I'm not sure where the info that 35weekers aren't considered premature comes from. Any child born before term (37-42 weeks) are considered preterm, moderately prem or early prem. My 35weeker spent 2.5 weeks in the SCN due to being premature and the issues this brings. There were no genetic factors in play, just prematurity. His paeds has always corrected for his prematurity.
Some babies born pre-term are very lucky if they don't have any issues at birth or in the first 2 years of milestones. A lot don't do so well and both these babies and their parents need support and understanding. It's misunderstandings like this that can delay a child or parent receiving the appropriate support they need.
Posted 11 May 2013 - 03:44 AM
Hi all,I have 36+2 born 2.015. She is 13weeks now and weighed 4.07 at paed today.Paed has always adjusted so corrected she is below 10 centile.Terrible reflux, but generally feeds ok otherwise.She was in SCN for 23days. Started smiling at 11 weeks, and shows signs of rolling now.I think there may be slight delays in reaching milestones, but as long as they're not too far from her adjusted age, I won't be stressing out. Every baby is different. If in doubt though, always bring it up. Better to have your mind at ease and be calm for your baby, and better to e on the safe side in case something needs to be done.My paed also said that DD should reach milestones when expected, but seeing as he adjusts, I'm vsure that this is with corrected age in mind, and achievement should be within a month or so of actual age. Hope your LO is doing well now.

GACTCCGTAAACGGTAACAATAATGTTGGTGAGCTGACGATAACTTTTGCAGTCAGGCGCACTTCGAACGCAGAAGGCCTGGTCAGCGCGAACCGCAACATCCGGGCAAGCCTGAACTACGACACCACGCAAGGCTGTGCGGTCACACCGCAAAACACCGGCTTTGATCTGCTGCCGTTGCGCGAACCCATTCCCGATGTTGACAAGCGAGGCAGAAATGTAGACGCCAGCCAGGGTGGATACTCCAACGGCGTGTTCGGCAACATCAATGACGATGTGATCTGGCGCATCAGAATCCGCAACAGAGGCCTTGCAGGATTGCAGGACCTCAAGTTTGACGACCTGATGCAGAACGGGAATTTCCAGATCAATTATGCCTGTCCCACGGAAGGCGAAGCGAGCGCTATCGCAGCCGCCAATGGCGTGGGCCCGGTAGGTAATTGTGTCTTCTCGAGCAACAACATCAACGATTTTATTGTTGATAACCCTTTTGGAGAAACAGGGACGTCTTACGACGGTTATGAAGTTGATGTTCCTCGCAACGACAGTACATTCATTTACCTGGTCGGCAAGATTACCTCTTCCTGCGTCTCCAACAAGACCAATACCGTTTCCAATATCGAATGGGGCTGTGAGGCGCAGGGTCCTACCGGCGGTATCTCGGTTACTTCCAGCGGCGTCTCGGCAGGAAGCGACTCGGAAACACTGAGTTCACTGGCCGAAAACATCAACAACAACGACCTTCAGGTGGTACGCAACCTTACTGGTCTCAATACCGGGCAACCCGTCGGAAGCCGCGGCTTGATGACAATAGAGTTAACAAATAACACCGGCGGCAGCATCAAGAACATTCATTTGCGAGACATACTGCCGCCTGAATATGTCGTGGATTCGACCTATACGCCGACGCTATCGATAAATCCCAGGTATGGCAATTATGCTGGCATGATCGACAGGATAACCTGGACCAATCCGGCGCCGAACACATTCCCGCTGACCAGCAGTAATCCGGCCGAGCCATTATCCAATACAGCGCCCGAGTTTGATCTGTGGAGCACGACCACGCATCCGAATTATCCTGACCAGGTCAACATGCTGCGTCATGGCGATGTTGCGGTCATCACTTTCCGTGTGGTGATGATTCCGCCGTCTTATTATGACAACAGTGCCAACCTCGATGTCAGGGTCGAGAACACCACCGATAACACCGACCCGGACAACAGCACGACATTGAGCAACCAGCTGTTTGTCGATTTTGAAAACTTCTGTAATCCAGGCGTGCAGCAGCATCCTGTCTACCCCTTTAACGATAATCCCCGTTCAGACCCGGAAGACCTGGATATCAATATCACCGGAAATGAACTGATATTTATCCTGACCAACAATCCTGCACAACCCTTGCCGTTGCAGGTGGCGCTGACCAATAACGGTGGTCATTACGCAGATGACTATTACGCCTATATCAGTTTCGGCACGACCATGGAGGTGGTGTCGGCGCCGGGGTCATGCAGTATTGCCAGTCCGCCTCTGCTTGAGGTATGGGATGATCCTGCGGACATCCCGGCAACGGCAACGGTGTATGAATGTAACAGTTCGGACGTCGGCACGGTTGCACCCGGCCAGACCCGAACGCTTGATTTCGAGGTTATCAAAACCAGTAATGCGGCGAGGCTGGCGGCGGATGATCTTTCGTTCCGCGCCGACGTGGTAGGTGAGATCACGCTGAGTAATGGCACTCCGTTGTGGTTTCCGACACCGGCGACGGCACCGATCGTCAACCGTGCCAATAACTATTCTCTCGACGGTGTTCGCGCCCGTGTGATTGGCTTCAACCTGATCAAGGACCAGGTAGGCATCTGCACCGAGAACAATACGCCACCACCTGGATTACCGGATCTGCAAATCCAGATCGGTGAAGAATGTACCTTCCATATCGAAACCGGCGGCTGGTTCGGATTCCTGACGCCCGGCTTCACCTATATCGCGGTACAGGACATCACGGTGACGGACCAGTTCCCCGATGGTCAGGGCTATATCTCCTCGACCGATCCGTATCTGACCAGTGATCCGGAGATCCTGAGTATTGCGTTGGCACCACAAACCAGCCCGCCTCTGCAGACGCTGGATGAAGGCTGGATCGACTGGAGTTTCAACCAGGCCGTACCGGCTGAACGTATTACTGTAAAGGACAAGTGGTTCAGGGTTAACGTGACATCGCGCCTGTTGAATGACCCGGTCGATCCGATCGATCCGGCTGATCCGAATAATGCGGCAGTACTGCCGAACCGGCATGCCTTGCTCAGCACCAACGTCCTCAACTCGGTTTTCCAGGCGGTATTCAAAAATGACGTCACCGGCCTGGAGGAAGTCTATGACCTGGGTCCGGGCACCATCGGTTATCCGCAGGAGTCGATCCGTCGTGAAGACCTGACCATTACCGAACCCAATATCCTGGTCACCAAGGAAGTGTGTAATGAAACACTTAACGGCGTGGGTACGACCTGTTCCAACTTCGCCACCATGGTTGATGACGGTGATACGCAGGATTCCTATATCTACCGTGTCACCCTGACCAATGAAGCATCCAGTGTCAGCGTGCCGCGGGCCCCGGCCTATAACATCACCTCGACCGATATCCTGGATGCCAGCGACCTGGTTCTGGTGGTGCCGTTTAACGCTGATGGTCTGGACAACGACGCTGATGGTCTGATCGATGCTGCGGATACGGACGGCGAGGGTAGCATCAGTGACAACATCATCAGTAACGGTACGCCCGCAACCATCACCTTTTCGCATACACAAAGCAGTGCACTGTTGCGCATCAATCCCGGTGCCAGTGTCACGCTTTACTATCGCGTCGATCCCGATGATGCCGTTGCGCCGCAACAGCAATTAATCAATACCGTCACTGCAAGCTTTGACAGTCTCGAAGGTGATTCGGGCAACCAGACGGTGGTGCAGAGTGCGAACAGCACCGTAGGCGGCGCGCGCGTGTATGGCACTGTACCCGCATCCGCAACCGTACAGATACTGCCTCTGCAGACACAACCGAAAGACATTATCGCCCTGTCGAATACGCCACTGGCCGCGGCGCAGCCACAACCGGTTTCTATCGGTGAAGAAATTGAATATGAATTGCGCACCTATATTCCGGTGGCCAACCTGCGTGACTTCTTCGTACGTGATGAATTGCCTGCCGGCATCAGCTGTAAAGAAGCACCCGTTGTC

0 user(s) are reading this topic
0 members, 0 guests, 0 anonymous users
Q: My mother and I have always been close, but now that I have a baby, she has not helped out as much as I thought she would.
The mother-of-two was diagnosed with hyper-lactation.
Breast is best, but mums who can't, or choose not to breastfeed need support too.
The aim is to increase breastfeeding rates and reduce stigma.
Men and women both experience work-family conflict.
Most parents are experiencing substantial difficulties with the financial burden and lack of availability of childcare, as costs have more than doubled for some families in just over a decade.
It starts before conception.
Study found babies can recognise foreign languages before birth.
Aren't babycinos just a bit of froth? Not so, it seems...
"Hey, come here a second," my mum said as she replaced the book in my hands with a wooden spoon covered in what I prayed was red sauce. Together, we walked into the kitchen and hovered over the skillet like we were peering into a crystal ball. Looking into my future, I saw me eating a lot of take away.
Top 5 Articles
From our network
As the 2017 flu season begins in earnest, here?s what you need to know to protect yourself and baby.
Money might be funny in a rich man's world (or so ABBA told us), but for the rest of us it's a major consideration – particularly before having a baby.
Maternity leave is a special time for you, your partner and your new little bundle. The last thing you want is for financial worries to stand in the way of that joy.
Becoming a parent is full of surprises – not least of all finding out that, for such small beings, babies cause a lot of chaos and expense.
Here are some ideas for getting that budget in shape, ready for being a one income family.
See what names are trending this year.